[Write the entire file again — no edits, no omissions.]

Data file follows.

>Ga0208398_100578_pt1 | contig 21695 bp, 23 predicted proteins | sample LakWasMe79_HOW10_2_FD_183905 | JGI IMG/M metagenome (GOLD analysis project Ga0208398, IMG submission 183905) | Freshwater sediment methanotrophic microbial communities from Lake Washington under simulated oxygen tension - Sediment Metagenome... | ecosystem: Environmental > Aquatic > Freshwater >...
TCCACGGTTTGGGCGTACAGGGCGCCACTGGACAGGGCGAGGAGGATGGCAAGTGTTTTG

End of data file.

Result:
>Ga0208398_100578_pt1 | contig 21695 bp, 23 predicted proteins | sample LakWasMe79_HOW10_2_FD_183905 | JGI IMG/M metagenome (GOLD analysis project Ga0208398, IMG submission 183905) | Freshwater sediment methanotrophic microbial communities from Lake Washington under simulated oxygen tension - Sediment Metagenome... | ecosystem: Environmental > Aquatic > Freshwater >...
TCCACGGTTTGGGCGTACAGGGCGCCACTGGACAGGGCGAGGAGGATGGCAAGTGTTTTG